I am living my life with stage 4 cancer, I laugh, work, raise my children, travel, have good days  and challenging days.  My days look much like those not living with cancer.  But stage 4 is sitting on my shoulder, voicing an opinion in every decision I make.  Stage 4 is a weighty companion.





  • moderators
    moderators Posts: 7,879
    edited June 2015

    Thank you so much for these stories!

    Bumping for more -- PLEASE SEND THEM IN A PM if you'd like to share! Thank you!

  • mdillard04
    mdillard04 Member Posts: 83
    edited June 2015

    My story is so upsetting because I did what I was supposed to do and feel like I was failed by my doctor. I found the lump in my breast in January 2014. I immediately went to the doctor with my concern. He conducted a breast exam and told me that I was 34 at the time and it he could tell that it was only a cyst and that I shouldn't worry about it. 2 months later I had my annual exam and he did a breast exam and again told me not worry and because it was a cyst. So I didn't and I enjoyed life, worry free. Fast forward to April 6, 2015. It is time for my annual exam and he feels the lump and I wence in pain as it is a little sore. Now he feels like I should have it checked out. An ultrasound and mammogram later, I am diagnosed with poorly differentiated IDC and high grade DCIS. I was soo angry at this point! So...I meet with a team of doctors and decide I am going for a bilateral mastectomy with reconstruction. I had finally wrapped my head around the diagnosis. My onc on May 11th prescribed a PETscan for me. It took 11 days to get scheduled. On May 29, 2015 I got the PETScan and prayed. Unfortunately, my liver had two small lesion that lit up. Utter devastation. I am 36, no children, not married and 2016 was the year I had planned on starting a family...and now I deal with the heartache of having that opportunity taken from me I have been having a super difficult time with all of this. I know there is no cure for this disease and my friends and family are so positive and optimistic that I will be around for a very long time...I just am not there yet. People say it is not a death sentence...but isn't it?....I know, I need a to change my mindset...still just having a difficult time managing all this!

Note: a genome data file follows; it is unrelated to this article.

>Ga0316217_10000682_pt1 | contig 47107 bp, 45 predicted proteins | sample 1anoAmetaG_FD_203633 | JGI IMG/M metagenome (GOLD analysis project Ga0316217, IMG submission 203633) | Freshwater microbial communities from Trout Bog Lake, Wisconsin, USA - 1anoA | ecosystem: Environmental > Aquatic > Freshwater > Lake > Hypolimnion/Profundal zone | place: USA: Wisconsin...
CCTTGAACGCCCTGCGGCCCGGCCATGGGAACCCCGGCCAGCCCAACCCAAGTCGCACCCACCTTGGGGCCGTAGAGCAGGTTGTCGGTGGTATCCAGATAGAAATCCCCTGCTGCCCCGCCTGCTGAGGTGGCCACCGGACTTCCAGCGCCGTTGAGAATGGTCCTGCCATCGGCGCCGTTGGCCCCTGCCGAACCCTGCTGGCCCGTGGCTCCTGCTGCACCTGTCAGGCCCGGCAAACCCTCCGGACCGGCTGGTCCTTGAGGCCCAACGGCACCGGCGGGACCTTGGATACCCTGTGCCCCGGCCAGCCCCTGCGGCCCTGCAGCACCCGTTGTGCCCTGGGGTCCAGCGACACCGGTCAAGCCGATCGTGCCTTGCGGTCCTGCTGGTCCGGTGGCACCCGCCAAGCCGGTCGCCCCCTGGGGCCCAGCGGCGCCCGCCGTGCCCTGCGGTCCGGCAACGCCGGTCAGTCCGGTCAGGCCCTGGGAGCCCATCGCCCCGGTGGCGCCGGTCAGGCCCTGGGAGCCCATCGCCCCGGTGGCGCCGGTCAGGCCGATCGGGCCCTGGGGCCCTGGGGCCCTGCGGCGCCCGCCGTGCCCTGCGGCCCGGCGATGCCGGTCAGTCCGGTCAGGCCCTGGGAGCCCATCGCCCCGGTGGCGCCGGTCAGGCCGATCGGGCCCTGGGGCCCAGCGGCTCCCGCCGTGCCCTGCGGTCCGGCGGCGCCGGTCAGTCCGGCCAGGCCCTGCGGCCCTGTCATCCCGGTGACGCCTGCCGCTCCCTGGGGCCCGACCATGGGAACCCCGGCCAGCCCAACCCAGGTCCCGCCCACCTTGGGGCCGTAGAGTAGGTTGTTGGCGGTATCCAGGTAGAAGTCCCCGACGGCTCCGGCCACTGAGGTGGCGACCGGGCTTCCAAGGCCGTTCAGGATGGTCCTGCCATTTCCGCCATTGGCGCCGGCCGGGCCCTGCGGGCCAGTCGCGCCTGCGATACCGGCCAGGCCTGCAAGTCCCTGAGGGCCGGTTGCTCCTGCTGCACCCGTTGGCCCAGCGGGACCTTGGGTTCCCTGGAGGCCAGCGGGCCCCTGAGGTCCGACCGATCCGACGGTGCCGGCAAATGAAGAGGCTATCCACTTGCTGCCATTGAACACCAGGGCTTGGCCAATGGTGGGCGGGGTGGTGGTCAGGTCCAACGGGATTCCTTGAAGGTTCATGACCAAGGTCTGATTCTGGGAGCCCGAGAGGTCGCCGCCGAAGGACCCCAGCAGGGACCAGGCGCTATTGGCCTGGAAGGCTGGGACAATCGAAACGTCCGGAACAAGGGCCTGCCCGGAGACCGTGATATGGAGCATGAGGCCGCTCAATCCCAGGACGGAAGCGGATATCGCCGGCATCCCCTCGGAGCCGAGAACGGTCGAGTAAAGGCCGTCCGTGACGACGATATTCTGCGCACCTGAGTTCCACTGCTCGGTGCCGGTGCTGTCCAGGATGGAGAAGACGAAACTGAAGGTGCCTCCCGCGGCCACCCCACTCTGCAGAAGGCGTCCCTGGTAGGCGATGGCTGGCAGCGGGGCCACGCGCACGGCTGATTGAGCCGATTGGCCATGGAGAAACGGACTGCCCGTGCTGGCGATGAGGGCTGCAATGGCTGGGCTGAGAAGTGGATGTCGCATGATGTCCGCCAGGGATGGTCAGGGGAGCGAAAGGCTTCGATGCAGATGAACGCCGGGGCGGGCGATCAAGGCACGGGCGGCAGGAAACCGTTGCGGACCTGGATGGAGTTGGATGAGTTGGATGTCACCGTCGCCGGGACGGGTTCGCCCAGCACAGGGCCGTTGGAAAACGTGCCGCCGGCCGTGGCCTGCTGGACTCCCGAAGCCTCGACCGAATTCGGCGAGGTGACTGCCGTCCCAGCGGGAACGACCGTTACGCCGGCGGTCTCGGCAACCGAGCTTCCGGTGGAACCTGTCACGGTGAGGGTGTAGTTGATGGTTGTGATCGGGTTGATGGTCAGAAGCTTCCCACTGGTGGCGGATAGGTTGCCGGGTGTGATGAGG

I haven't met anyone physically yet with this diagnosis, so I am hoping to get encouraged from reading posts in this forum. There is so much that I want to see and accomplish and I don't want this diagnosis to stop me from living out my dreams!!

  • moderators
    moderators Posts: 7,879
    edited June 2015


    Thank you for sharing your story with us, as difficult as it is. We are so sorry that your doctor wasn't as aggressive as he could have been, it's so difficult to reconcile with your diagnosis when you haven't yet made peace with it. Hopefully you find your way there soon, in your own time.

    Our Stage IV forums are full of people who have been where you are now, and we noticed you've already found the liver mets thread. Hopefully you'll connect with other women in your shoes, and find the support you need to work through this. We are all here for you, and you are not alone!

    The Mods

    (If you're ok with us using your story on our Acknowledging Our Members page, would you be willing to include a picture? You can post it here or send it to us via pm!)

  • Estevimiluxxx1
    Estevimiluxxx1 Member Posts: 1
    edited June 2015

    My partner had grade2 mucinous carcinoma two years ago and a mastectomy was not done by our local hospital as they stated it was unnecessary, unfortunately the cancer game back two years later and she developed metastatic breast cancer and she sadly passed away last week. It will always be on my mind that if they had removed the breast two years ago would she still be here. The treatment she received from the UK NHS was appalling and even when she was laid on her death bed they insisted on moving her because they needed that room for someone else. Not once in the four months she spent living with this cancer did anyone from the hospital tell us that it was terminal until 10 days before she died. I had intended to take her to The Oasis of Hope hospital in Mexico if I was informed that the NHS could do no more for her, but they left this until ten days before she died, by this time she was to weak to travel. On the last day of her life I watched a nurse give her a lethal dose of morphine without consent, even though she had stated in the past she wanted everything to be done to try and save her.

  • moderators
    moderators Posts: 7,879
    edited June 2015

    Dear Estevimiluxxx1, We are so sorry to hear of your partner's death and the circumstances around it. You may receive additional support in the Forum for Family Members of those with stage 4 Breast Cancer where others have been or are supporting a loved one. Again our condolences to you. Thanks for telling your story. The Mods

  • DLG
    DLG Member Posts: 1
    edited June 2015

    I am posting this in the hopes of getting some insight/direction from mods or from anyone else. I was first diagnosed with TNBC Left Breast in Feb/2012. Had Lumpectomy, node negative, Mammosite radiation and ACT for Chemo. Diagnosed in Oct/2013 (about 1 year after finishing first chemo) in same breast, Considered new primary, TNBC stage I, had double mastectomy, no reconstruction, CMF chemo. Both times very fortunate to get thru surgery and chemo with very little side effects. Now exactly a year after finishing treatment I had an MRI and CT scan that shows mets to brain and lungs. Having PET scan and another CT to check on bones and liver. Talked to a neurologist and brain radiation oncologist about treating brain mets. Waiting to talk to lung doctor about how to treat lungs. I don't have pathology yet for this latest finding but I am assuming it is also TNBC.